Review: Pacino is good, but Amazon’s new series about Nazi ‘Hunters’ isn’t great

(Christopher Saundersv| Courtesy of Amazon Studios) Logan Lerman and Al Pacino star in "Hunters."

Al Pacino chose, as his first-ever TV series, a show about Nazi hunters. And back in 1977, when “Hunters” is set, there really were Nazis in America and there were actual hunters chasing them — in the courts.

But Amazon’s new series, which started streaming Friday, is not about real-life Nazi hunters. So take Amazon’s assertion that this is “inspired by true events” with a grain of salt. With a ton of salt, actually.

“This is a piece about wish fulfillment and wondering, ‘What if there was this band of secret Nazi hunters who were eliminating these people?’” said creator/writer/executive producer David Weil.

(And, by the way, while Amazon is making much of Jordan Peele being an executive producer of “Hunters,” he wasn’t involved much; his production company was.)

“Hunters” is about a purely fictional group of vigilantes — a lock-picker (Tiffany Boone), a spy (Kate Mulvany), a soldier (Louis Ozawa Changchien), a master of disguise (Josh Radnor) and married weapons experts (Carol Kane and Saul Rubinek) — who band together in their own version of the Justice League. They hunt down, torture and kill Nazis who fled to the United States after World War II — and are still plotting world domination.

Meyer Offerman (Pacino) is their boss, and he recruits 19-year-old Jonah Heidelbaum (Logan Lerman) after his grandmother, a Nazi death camp survivor, is murdered.

And, no, I’m not the only one who thinks “Hunters” has sort of a comic-book feel to it. Lerman said the cast referred to the show’s set as the Bat Cave. And Weil said the series is based, in part, on stories told to him by his grandmother, who survived a Nazi death camp.

“And as a young kid — 5, 6 years old — hearing those stories, they felt like the stuff of comic books and superheroes,” he said.

This is what Pacino chose as his first TV series?

“What really appealed to me when I read it [was] that there was this element of things-are-not-what-they-seem kind of thing,” Pacino said. “And then they change and things happen.”

If that seems a little bit indistinct, well, “Hunters” is exactly that. Halfway through the 10-episode first season, I’m still not altogether sure if it’s any good — or if I even like it.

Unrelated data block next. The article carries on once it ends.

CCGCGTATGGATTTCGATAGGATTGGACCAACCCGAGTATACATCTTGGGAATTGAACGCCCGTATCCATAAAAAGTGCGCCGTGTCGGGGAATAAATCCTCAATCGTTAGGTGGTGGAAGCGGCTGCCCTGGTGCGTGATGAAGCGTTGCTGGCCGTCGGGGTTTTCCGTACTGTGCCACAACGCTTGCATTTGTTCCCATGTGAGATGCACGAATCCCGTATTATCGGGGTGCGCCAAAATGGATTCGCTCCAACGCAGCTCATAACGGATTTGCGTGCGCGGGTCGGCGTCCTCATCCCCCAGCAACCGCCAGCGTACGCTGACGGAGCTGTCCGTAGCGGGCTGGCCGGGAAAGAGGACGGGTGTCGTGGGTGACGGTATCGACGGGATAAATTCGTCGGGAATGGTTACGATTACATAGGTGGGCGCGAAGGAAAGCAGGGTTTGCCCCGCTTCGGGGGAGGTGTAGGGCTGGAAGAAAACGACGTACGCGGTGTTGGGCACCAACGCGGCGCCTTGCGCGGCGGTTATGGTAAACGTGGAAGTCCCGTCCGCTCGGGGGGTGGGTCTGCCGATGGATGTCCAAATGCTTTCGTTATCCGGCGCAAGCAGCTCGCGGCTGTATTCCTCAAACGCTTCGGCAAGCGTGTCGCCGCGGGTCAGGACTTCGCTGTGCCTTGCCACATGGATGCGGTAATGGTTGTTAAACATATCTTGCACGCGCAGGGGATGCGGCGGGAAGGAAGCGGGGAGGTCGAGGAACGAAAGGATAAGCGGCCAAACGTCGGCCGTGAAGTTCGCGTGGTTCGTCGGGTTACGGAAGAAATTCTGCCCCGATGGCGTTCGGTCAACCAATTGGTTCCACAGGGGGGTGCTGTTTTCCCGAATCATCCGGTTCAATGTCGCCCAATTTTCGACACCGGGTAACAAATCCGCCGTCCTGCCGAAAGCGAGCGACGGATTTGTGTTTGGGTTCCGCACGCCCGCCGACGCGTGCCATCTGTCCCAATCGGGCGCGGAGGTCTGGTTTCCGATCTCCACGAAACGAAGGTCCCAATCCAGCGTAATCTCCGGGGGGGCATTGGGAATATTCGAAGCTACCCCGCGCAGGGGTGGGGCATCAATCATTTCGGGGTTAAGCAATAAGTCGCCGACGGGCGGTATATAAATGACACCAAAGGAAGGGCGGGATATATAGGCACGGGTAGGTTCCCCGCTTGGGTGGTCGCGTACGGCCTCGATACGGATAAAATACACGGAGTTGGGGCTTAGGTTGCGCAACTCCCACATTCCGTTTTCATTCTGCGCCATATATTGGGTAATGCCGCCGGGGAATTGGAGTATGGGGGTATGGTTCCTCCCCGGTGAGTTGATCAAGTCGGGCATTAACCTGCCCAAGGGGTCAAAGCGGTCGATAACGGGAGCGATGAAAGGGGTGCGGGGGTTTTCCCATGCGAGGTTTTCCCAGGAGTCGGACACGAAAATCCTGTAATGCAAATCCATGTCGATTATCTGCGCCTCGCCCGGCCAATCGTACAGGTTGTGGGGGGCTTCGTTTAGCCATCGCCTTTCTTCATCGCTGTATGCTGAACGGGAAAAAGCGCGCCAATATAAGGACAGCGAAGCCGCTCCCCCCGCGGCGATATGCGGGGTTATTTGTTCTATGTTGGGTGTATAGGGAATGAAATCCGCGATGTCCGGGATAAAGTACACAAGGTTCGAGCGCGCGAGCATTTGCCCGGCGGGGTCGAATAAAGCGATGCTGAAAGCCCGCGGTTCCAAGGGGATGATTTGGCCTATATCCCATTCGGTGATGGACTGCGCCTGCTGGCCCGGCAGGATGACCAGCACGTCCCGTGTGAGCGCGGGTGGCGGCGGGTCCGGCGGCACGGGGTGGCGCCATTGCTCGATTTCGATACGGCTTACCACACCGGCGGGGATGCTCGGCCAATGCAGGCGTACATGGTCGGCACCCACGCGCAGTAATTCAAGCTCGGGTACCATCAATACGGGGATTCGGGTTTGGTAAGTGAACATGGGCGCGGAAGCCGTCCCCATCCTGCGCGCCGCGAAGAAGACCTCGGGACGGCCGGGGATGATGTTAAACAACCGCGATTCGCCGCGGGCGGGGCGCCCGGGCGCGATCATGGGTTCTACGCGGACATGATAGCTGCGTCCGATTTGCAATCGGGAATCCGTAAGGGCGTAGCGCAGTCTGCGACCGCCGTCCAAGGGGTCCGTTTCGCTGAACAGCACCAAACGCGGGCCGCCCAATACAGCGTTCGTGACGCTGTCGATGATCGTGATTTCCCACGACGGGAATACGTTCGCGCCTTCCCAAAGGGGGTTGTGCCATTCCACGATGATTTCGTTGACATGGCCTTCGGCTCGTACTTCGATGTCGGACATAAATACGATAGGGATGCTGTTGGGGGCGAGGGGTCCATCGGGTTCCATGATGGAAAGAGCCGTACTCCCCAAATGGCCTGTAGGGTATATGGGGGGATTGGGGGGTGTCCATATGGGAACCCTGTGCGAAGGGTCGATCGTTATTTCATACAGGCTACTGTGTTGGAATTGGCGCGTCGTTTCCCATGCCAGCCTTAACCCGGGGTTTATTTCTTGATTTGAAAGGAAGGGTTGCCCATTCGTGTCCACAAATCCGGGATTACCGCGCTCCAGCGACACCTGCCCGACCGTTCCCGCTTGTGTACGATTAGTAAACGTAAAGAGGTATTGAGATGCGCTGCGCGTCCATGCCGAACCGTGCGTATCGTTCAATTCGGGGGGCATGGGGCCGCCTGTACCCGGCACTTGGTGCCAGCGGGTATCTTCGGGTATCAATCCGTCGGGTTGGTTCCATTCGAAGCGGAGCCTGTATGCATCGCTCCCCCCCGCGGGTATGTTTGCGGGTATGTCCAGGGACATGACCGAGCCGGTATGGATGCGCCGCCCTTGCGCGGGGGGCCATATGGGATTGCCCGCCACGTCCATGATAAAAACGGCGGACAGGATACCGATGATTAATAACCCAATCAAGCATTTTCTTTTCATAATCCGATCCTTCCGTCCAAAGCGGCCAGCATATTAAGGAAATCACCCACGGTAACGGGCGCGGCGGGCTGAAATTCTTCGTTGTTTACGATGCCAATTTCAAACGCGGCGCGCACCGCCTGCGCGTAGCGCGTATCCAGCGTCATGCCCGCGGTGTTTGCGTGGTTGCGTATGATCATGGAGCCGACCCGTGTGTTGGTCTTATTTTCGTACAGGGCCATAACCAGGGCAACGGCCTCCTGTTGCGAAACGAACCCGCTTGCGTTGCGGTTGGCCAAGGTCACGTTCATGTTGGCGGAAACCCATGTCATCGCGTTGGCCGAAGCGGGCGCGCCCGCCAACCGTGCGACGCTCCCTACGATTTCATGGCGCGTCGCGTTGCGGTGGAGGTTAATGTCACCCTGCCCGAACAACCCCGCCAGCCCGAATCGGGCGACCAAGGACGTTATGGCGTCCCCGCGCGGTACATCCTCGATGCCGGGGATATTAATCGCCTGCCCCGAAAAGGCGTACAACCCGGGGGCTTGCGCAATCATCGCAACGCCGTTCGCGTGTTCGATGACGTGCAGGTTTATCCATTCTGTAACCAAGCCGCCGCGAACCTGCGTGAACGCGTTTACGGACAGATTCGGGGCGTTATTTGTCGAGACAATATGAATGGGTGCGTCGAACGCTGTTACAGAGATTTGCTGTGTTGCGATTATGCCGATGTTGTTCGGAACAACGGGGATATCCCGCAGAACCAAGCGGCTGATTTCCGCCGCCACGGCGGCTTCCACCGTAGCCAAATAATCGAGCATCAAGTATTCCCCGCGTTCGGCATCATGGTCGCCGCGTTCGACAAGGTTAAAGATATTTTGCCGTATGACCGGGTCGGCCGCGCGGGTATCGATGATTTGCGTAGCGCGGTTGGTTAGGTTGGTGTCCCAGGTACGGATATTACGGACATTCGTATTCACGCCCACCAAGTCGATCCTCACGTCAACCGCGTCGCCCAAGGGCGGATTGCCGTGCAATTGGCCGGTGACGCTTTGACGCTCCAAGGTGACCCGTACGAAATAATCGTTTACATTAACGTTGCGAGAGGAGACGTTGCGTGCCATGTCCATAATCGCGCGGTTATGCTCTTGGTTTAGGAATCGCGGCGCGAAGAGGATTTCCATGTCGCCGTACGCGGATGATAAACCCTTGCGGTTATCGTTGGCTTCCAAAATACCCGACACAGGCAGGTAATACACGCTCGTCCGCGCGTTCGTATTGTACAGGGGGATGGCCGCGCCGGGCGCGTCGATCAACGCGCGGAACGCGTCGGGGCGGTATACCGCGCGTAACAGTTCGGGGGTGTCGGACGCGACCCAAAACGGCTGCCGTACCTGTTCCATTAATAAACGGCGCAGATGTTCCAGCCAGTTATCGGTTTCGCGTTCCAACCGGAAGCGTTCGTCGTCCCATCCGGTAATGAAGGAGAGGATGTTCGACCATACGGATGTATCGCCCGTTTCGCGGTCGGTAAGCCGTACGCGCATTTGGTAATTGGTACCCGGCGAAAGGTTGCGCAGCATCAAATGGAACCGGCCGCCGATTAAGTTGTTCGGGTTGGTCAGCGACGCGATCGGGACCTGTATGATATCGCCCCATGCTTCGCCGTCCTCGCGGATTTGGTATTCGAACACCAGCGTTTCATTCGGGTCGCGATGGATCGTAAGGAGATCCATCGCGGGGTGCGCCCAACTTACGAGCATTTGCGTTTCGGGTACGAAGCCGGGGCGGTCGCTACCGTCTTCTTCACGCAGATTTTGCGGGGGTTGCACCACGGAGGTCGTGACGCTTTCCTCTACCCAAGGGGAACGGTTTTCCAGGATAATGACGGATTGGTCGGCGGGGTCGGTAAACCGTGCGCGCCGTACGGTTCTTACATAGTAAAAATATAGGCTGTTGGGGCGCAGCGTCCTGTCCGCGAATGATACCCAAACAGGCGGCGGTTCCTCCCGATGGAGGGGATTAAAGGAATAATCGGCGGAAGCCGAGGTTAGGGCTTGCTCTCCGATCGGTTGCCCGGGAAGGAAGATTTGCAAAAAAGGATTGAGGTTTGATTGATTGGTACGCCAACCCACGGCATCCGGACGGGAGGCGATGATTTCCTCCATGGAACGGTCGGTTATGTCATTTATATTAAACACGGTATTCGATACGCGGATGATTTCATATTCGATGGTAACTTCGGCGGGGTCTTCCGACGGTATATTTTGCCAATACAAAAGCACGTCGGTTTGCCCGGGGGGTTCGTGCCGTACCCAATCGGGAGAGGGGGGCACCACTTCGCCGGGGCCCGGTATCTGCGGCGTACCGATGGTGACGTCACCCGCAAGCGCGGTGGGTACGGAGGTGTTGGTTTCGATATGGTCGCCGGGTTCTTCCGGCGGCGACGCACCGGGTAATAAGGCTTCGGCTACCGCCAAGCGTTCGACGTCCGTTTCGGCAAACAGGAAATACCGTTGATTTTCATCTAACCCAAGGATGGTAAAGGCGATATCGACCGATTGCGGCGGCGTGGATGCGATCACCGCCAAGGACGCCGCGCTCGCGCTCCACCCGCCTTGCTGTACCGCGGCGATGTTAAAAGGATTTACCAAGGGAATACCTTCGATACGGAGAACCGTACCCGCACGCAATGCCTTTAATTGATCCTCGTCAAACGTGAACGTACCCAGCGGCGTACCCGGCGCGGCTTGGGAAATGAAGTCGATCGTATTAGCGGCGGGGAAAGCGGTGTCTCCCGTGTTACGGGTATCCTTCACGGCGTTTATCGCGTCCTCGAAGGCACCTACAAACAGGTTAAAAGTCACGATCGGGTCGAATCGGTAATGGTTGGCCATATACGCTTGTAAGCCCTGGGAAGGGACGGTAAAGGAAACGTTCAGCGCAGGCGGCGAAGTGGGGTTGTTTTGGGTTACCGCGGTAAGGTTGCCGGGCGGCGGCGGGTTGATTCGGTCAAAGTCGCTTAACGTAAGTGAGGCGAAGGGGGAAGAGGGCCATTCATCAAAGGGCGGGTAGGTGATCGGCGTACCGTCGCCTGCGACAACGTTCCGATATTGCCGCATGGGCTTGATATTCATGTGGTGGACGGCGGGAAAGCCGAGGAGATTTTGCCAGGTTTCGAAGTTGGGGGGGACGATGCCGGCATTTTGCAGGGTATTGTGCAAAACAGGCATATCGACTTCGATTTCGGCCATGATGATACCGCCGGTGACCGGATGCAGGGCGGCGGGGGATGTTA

It is extremely violent — not just gruesome killings, but torture — and unendingly profane. And Weil mixes that with attempts at humor that are more often awkward than actually funny.

Honestly, I wish I could give this an unqualified endorsement. There’s no doubt that Weil is sincere when he talks about how badly he wanted to see “Hunters” made.

“For me, this was a love letter to my grandmother,” he said. “It was a quest to don that vigilante cape in the face of rising antisemitism in the world — racism, xenophobia. It was a desire to shed light on hidden crimes and hidden truths. And it was also kind of a desire to create a sense of catharsis and wish fulfillment for a young Jewish kid growing up on Long Island who wanted to see superheroes who looked like him on screen.”

In theory, that’s intriguing. But on screen, there’s something weirdly off-putting about “Hunters.” It seems strange and disrespectful to say that a show about Nazi hunters is too dark, too mean-spirited and not funny enough … but that’s the way this turned out.

“It’s somewhat eccentric,” Pacino said, in an understatement. “There are a lot of elements in it that catch you off guard — can’t believe it really. ... You never know when a joke is going to come. And sometimes there’s a joke.”

The show’s tagline is “Revenge is righteous,” but is it?

“The question that the show poses is — if you hunt monsters, do you risk becoming a monster yourself?” Weil said.

Is it righteous to ignore the legal system and torture and murder Nazis? It’s an intriguing question. But, like so much of “Hunters,” the idea is better than the end result.

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